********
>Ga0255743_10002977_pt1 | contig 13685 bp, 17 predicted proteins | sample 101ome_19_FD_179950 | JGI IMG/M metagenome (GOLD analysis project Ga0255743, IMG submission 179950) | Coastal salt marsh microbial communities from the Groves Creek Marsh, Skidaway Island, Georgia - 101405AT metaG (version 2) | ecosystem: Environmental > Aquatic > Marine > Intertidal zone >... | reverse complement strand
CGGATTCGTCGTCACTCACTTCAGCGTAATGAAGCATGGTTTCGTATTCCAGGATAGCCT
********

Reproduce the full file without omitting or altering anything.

>Ga0255743_10002977_pt1 | contig 13685 bp, 17 predicted proteins | sample 101ome_19_FD_179950 | JGI IMG/M metagenome (GOLD analysis project Ga0255743, IMG submission 179950) | Coastal salt marsh microbial communities from the Groves Creek Marsh, Skidaway Island, Georgia - 101405AT metaG (version 2) | ecosystem: Environmental > Aquatic > Marine > Intertidal zone >... | reverse complement strand
CGGATTCGTCGTCACTCACTTCAGCGTAATGAAGCATGGTTTCGTATTCCAGGATAGCCT